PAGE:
Friday, June 24, 2016
Bikini model takes on cops she says perved on her file
Attractive women sometimes find that their looks are a hazard and if Renee looks good in photos she looks even better in real life. Her fight with the cops began when a piece of police slime named Donnelly tried to coerce her into sex. But Renee has a will of steel and she never gives up.
I am pleased to note that I contributed $5,000 to her courtroom battle that finally extracted a damages payment from the cops for Donnelly's behaviour. Donnelly didn't have a fraction of her steel. The stress of the matter saw him invalided out of the force even before the matter went to court.
But Renee is still going strong in her insistence on police integrity. She is also helping corruptly prosecuted whistleblower cop Sgt Rick Flori
A FORMER bikini model turned justice crusader whose police file was accessed more than 1400 times has asked the Crime and Corruption Commission to investigate.
Renee Eaves is also demanding an explanation from Queensland Police Service.
Ms Eaves, who won a harassment payout for an unlawful arrest case in 2011, has been a fierce critic of the QPS over a number of scandals.
She launched a Freedom of Information request last month to find out how many times officers had accessed her QPRIME file.
Essentially an online folder of personal information, access to QPRIME files is confined to officers in the duty of their job.
Officers could access the information after pulling over motorists for traffic matters or when they attend addresses on domestic violence matters for instance.
Many people would go through their lives with their file being accessed only a handful of times.
However, Ms Eaves, who says she has been guilty of nothing more than a few traffic offences over the years, says it beggars belief that police would need to access her file more than 1400 times in the past 10 years.
Officers accessed her information a staggering 1435 times from 2006 until as recently as last month.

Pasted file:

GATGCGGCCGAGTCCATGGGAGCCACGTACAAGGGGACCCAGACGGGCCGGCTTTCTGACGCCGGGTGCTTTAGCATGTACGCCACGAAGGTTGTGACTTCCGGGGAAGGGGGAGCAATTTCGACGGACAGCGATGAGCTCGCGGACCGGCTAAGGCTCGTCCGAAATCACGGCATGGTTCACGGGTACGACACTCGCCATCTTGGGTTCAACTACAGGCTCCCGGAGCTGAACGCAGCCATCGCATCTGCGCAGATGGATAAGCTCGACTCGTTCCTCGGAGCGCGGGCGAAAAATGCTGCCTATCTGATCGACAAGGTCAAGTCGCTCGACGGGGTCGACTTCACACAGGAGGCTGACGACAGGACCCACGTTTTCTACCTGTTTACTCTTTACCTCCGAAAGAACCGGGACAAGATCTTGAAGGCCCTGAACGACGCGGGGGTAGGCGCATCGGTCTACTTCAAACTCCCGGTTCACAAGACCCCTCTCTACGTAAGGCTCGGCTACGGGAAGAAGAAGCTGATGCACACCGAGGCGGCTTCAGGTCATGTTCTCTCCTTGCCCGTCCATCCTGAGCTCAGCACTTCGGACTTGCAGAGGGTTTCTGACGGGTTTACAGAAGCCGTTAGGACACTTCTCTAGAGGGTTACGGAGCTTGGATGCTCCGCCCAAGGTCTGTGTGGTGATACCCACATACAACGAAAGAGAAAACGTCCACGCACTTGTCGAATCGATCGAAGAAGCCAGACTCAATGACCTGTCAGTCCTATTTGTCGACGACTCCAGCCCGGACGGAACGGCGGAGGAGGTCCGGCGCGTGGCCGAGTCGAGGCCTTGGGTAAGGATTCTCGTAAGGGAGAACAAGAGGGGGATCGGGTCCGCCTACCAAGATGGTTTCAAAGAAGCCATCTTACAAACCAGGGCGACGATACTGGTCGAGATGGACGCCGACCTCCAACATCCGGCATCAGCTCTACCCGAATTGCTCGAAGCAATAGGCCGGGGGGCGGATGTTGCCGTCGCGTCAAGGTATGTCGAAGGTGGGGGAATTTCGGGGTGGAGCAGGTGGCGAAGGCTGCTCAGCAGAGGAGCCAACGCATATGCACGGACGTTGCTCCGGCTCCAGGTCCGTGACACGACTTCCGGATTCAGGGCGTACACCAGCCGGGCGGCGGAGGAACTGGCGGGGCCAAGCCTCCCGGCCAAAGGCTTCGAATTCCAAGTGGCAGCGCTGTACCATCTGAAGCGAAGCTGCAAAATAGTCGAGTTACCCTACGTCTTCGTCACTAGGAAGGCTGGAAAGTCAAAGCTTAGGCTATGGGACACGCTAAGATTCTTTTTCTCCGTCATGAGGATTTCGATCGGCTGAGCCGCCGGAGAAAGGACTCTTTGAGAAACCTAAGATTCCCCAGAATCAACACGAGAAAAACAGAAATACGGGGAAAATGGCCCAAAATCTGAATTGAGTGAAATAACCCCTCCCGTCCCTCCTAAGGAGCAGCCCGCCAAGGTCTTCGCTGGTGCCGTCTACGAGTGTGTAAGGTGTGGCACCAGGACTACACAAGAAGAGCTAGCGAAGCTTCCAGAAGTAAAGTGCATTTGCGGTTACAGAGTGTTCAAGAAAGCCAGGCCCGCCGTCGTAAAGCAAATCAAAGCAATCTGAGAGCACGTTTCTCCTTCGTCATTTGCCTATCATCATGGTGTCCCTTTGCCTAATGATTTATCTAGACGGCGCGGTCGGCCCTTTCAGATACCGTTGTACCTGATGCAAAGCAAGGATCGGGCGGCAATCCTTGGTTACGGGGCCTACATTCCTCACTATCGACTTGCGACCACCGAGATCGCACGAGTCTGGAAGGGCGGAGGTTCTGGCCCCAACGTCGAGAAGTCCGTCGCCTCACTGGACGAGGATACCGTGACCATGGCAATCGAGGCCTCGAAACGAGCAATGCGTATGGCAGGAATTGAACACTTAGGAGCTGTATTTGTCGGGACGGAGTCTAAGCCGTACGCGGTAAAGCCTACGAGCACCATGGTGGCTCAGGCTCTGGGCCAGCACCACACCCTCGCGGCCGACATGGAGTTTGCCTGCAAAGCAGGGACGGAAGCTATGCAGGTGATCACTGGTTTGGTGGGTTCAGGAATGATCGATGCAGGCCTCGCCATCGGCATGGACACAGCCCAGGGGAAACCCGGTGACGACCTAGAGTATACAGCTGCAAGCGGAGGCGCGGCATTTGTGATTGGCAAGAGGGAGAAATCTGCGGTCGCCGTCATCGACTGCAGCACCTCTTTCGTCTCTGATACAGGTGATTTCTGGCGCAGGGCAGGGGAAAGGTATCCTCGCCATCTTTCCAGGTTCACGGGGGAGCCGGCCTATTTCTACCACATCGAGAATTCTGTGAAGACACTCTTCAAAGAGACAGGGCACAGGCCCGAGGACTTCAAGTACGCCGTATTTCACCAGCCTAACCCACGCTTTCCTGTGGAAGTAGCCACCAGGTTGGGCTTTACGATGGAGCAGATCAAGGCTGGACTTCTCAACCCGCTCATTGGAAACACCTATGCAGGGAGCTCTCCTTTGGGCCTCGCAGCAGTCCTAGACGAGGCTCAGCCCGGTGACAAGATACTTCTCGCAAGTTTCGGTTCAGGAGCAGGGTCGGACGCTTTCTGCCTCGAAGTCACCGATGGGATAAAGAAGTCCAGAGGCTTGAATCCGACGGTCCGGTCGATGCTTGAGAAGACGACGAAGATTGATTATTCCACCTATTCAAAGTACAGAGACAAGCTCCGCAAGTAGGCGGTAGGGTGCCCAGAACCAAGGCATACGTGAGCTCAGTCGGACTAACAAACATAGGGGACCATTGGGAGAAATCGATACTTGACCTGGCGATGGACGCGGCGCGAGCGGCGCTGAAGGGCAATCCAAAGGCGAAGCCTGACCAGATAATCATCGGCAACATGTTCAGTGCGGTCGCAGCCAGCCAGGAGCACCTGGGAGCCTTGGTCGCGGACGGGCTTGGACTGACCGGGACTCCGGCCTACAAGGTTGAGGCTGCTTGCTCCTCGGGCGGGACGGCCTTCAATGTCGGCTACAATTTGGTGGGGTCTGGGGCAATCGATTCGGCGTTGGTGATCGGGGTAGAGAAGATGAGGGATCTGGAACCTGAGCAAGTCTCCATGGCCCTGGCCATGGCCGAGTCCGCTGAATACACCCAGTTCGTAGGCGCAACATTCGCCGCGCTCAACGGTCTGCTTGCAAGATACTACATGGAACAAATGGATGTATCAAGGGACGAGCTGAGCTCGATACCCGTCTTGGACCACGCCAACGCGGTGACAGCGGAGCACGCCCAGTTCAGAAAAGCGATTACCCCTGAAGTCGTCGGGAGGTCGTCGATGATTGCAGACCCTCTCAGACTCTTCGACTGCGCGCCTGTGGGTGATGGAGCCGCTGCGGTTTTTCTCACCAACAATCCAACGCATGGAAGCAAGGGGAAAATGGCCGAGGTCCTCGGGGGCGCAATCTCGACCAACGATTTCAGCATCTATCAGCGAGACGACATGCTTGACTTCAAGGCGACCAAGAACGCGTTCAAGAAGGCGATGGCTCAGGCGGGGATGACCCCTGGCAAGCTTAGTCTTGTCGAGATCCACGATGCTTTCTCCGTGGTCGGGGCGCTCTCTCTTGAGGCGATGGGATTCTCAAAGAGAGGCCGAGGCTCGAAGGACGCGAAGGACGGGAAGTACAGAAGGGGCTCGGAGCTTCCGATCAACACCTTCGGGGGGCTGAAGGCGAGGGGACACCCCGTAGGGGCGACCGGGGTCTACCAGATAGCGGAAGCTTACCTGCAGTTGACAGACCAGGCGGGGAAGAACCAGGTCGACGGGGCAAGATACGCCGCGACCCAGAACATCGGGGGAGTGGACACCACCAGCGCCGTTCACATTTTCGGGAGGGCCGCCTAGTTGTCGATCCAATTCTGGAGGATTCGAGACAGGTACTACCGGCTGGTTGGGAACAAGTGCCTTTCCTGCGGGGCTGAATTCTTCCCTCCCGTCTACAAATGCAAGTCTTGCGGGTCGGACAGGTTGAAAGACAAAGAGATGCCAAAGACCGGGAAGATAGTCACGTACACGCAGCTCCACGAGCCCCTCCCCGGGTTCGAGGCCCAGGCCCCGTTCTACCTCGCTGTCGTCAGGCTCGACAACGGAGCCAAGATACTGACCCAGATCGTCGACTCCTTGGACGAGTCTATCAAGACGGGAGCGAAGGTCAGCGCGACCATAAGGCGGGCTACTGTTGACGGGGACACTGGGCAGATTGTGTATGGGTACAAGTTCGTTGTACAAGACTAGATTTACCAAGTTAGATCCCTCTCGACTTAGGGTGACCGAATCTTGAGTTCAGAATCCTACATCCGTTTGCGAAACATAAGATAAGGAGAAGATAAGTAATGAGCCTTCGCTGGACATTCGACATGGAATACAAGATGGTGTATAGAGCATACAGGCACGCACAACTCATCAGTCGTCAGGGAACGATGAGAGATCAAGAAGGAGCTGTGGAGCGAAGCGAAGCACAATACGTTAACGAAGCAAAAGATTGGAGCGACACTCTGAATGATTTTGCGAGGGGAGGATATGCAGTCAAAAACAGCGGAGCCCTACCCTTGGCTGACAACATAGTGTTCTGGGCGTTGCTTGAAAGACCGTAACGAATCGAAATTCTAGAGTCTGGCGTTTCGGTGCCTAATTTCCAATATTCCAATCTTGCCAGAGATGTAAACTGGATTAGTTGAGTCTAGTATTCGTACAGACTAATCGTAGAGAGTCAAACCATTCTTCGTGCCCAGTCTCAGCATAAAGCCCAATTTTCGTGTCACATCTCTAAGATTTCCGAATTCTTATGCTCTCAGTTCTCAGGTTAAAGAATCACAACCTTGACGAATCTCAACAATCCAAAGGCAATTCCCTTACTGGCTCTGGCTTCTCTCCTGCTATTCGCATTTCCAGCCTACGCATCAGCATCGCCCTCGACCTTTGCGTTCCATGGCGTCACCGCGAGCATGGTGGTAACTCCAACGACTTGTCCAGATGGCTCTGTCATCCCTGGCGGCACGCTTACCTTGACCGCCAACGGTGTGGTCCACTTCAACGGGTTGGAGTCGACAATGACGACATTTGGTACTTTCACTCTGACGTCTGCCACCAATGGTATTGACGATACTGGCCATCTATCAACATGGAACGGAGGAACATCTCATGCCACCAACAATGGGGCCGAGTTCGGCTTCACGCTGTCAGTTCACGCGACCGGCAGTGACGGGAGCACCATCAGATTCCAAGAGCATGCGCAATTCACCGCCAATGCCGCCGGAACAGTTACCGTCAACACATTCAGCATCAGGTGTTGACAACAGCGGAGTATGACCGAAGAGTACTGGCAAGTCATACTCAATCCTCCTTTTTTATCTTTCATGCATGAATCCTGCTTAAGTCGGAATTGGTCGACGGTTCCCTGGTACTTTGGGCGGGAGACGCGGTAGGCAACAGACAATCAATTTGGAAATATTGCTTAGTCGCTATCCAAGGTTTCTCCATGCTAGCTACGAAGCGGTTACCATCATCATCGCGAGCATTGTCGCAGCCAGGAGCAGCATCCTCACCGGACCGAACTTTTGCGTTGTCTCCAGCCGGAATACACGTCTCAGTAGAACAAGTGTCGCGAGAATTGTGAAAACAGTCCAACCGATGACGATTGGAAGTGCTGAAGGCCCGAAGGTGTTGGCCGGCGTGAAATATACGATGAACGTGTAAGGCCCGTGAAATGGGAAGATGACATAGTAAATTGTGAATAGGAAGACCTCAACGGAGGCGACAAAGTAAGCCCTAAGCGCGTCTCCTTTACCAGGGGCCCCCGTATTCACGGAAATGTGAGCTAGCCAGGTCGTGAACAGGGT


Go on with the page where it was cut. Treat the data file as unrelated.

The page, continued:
Renee Eaves was crowned Miss Bikini World in 1999.
In the past, investigations have been conducted when officers have accessed certain information on no more than a handful of occasions.
Ms Eaves has written to the head of the QPS Ethical Standards Command demanding an explanation.
“It’s abuse of public office,” she told The Courier-Mail. “They think that they can access my file whenever they like but they can’t. It’s a breach of privacy laws.
“They have taken action against one officer who accessed a file just once.
“They have accessed mine 1400 times so they are just taking the piss.”
She wrote to Police Minister Bill Byrne, whose office said he could not intervene but suggested she could lodge a complaint with the CCC, which she has now also done.
Ms Eaves said some of the state’s top lawyers had told her the situation was nothing short of disgraceful.
“I’ve been told that some hardcore bikies or hardened criminals would not have had their records searched as often as I have,” she said.
A former international bikini model, Ms Eaves was running a successful modelling agency on the Gold Coast when she was dragged from her home, heavily pregnant and arrested for an alleged traffic matter.
She took on the QPS for unlawful arrest and won a substantial payout.
Spate of carjackings in Melbourne by African APEX gang
Apex members are from South Sudan. The "modus operandi" of the carjackings was similar in all cases
Carjackers have targeted two luxury car owners in Melbourne within 24 hours, stealing a Mercedes and an Audi.
In the second incident, a 23-year-old driver of an Audi was nudged from behind by a BMW in Malvern on Wednesday morning.
The Audi driver was assaulted with a crowbar when he got out of his car to inspect the damage. His attacker then stole the car and drove off, followed by the BMW.
Ambulance Victoria says the victim suffered upper body injuries and was taken to the Alfred Hospital. He remains in a stable condition.
In a similar incident on Tuesday morning, a 40-year-old was driving his Mercedes in Malvern East when it was repeatedly nudged from behind. Three people attacked the Mercedes driver with a hammer when he pulled over to assess the damage. The group took the man's keys and made off with his car. He was taken to hospital in a stable condition.
Officers arrested a 16-year-old in relation to the car-jacking a few hours later.
Although detectives don't believe the two incidents are connected, there has been a spate of similar car-jackings in Melbourne in recent months.
Authorities believe the spike was due to improved car security which makes it much harder to hotwire and steal cars.
Police have previously linked some of the worst bumping incidents to the notorious Apex youth crime gang which have also been blamed for a spate of home invasions where keys were demanded and vehicles were stolen.
Recent carjackings in Melbourne include: